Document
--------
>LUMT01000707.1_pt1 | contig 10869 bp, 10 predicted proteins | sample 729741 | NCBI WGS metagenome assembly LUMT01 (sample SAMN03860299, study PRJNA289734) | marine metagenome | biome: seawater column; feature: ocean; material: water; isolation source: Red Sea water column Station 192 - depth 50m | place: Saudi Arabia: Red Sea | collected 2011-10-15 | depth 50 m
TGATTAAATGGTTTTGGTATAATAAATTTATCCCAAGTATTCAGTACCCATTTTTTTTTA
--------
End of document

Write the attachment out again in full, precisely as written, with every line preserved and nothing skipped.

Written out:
>LUMT01000707.1_pt1 | contig 10869 bp, 10 predicted proteins | sample 729741 | NCBI WGS metagenome assembly LUMT01 (sample SAMN03860299, study PRJNA289734) | marine metagenome | biome: seawater column; feature: ocean; material: water; isolation source: Red Sea water column Station 192 - depth 50m | place: Saudi Arabia: Red Sea | collected 2011-10-15 | depth 50 m
TGATTAAATGGTTTTGGTATAATAAATTTATCCCAAGTATTCAGTACCCATTTTTTTTTA